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This newsletter has been produced to help you get the most out of the Internet,
and to keep you, as an Actrix customer, informed of developments and services within the company.
Past newsletters may be viewed at http://editor.actrix.co.nz/
Questions and comments about the newsletter can be emailed to editor@actrix.co.nz
Other inquiries should be emailed to support@actrix.co.nz

Usenet (The World of Newsgroups)
What it Is, What it Isn't, and How to Use It.....

I would like to start by thanking Lloyd Humphries for his letter asking about newsgroups. Just when I was thinking about the lead article for this month's newsletter, he asked some good and interesting questions about what newsgroups are and how to use them.

So, here we go.

The term "Usenet" refers to the network of machines around the world that exchange newsgroup articles. "Newsgroups" are the various groups dedicated to exchanging information about any given topic. There are thousands upon thousands of newsgroups, and more are being added every day. Personally I frequent the newsgroup "rec.music.dylan" most often, so pardon me for using it as the main model in this article.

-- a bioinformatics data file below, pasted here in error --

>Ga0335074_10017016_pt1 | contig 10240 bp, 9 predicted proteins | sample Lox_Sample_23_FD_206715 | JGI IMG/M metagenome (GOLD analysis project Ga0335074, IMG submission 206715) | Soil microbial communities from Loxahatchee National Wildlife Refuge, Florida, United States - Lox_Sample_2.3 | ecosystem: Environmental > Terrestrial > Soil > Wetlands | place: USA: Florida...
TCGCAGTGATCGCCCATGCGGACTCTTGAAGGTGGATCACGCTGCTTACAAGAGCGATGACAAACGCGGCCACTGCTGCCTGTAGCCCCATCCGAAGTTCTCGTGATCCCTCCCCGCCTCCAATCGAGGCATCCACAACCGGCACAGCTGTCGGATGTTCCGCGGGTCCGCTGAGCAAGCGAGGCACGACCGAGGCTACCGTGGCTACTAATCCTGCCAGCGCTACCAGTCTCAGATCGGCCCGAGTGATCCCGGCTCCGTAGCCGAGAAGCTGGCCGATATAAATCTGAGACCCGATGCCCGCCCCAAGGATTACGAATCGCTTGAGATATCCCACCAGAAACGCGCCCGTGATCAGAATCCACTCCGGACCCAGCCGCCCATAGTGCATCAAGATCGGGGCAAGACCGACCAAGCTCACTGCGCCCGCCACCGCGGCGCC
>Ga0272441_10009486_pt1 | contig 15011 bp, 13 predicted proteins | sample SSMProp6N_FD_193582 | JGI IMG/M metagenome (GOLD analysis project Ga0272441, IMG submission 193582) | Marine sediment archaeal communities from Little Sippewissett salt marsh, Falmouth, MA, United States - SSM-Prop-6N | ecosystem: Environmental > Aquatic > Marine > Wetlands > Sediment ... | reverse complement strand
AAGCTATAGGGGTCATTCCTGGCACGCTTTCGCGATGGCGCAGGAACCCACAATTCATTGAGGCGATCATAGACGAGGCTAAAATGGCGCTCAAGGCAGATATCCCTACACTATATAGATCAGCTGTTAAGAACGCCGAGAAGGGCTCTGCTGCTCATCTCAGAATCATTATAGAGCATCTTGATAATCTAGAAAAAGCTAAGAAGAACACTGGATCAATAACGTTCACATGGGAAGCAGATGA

What Usenet Is

Each ISP (Internet Service Provider, such as Actrix) in New Zealand and around the world is connected to Usenet. Each has a news server that connects to one or more other central news servers in New Zealand. These, in turn, are connected to other news servers around the world. These servers co-operate and exchange newsgroup postings on a very regular basis. So, when I post a message to rec.music.dylan, it goes from my home machine to the Actrix news server using "nntp" (Network News Transfer protocol) where it is given a unique identifying number. The Actrix news server periodically connects to other Usenet servers. When it does, it transfers my message (and any others it has received) setting it aside for the rec.music.dylan newsgroup.